The FCA has fined futures broker ADM Investor Services International Limited (ADMISI) £6,470,600 ($7.86m) for inadequate AML systems and controls.
The regulator said that the nature of ADMISI’s business and client base presented potentially high levels of money-laundering risk. In particular, it said it was because of:
- ADMISI’s business model;
- the geographical location of its customers;
- the proportion of its business involving high-risk clients; and
- because it had had Politically Exposed Persons as clients.
The FCA had raised concerns with ADMISI in 2014 about its AML systems, including the absence of a formal process to classify customers by risk. The regulator had expected ADMISI to make improvements.
“All financial firms need to have effective anti-money-laundering checks in place.”Therese Chambers, Joint Executive Director of Enforcement and Market Oversight, FCA
However, during a 2016 firm visit, the FCA found significant failings remained. In particular:
- The firm’s AML customer risk assessment was basic and did not enable an assessment of a customer’s financial crime risk.
- It did not conduct a firm-wide money-laundering risk assessment.
- There was little evidence of adequate ongoing monitoring in the form of periodic customer reviews.
- Policies were outdated and referred to old legislation.
These failings were a breach of Principle 3 of the FCA’s Principles for Businesses, which requires a firm to take reasonable steps to ensure that it has organised its affairs responsibly and effectively, with adequate risk management systems.
Risk management systems
After the 2016 visit, the FCA said there were improvements. ADMISI agreed to requirements, including one not to take on business from high-risk customers in order to lessen the threat of the firm being used to launder money or finance crime. Also, by the end of October 2016, ADMISI had introduced AML policies and procedures to address the concerns identified.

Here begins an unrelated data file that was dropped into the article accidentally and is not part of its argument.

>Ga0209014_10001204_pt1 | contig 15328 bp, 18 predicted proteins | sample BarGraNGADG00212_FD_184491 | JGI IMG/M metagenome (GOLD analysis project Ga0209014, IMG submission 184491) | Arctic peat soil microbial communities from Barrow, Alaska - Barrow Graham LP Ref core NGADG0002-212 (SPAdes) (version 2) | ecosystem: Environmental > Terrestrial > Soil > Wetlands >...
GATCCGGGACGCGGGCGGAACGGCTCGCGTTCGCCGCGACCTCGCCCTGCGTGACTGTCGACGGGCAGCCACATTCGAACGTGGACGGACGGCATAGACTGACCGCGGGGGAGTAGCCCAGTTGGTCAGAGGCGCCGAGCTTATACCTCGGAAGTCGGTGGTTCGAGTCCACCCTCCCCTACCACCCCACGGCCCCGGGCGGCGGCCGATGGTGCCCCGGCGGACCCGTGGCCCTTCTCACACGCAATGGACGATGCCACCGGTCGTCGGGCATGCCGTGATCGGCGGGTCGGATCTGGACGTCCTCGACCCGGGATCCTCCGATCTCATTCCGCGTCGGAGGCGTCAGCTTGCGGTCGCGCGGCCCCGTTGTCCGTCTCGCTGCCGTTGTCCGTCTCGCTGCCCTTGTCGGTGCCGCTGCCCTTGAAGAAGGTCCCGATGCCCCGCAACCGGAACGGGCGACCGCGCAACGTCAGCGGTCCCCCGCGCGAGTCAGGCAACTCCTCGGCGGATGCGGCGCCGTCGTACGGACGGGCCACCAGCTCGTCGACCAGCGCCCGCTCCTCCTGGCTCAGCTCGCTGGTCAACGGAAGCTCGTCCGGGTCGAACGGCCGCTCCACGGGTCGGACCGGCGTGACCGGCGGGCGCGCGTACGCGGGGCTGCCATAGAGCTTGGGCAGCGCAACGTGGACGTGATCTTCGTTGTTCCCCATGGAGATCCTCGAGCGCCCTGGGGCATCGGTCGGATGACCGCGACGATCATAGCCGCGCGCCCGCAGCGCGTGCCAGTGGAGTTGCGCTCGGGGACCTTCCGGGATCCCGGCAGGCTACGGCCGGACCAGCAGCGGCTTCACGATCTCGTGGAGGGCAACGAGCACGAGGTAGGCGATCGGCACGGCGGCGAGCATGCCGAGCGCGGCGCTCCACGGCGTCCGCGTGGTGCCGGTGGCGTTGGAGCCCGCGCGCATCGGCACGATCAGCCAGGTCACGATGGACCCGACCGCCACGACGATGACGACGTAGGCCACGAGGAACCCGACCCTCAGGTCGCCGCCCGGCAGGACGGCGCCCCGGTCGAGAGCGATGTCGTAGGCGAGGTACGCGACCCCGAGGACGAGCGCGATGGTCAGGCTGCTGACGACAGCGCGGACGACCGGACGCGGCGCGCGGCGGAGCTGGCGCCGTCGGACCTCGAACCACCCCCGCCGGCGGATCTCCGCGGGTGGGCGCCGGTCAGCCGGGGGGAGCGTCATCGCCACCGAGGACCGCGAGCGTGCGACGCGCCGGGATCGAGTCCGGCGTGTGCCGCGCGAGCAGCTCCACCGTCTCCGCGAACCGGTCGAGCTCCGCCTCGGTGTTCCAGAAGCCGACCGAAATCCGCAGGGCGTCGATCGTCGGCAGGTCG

After further remedial action the requirements were lifted in January 2018.
Therese Chambers, the FCA’S Joint Executive Director of Enforcement and Market Oversight, said: “All financial firms need to have effective anti-money laundering checks in place. ADM Investor Services’ failures put it at risk of being used to facilitate financial crime. These failings continued even after the firm had received clear warnings on the need to improve its systems.”
The firm did not dispute the FCA’s findings and exercised its right, under the FCA’s partly contested case process, to ask the FCA’s Regulatory Decisions Committee to assess the appropriate level of penalty.
The firm’s agreement to accept the FCA’s findings meant it qualified for a 30% settlement discount. Otherwise, the FCA would have imposed a financial penalty of £9,243,738 ($11.2m).
ADMISI operates in the futures industry providing clearing and brokerage services into all major investment markets. Headquartered in London, ADMISI is a registered Futures Commission Merchant, and facilitates over 180 million derivatives contracts a year on behalf of banks, institutional investors, corporates, trade clients, and high net worth individuals.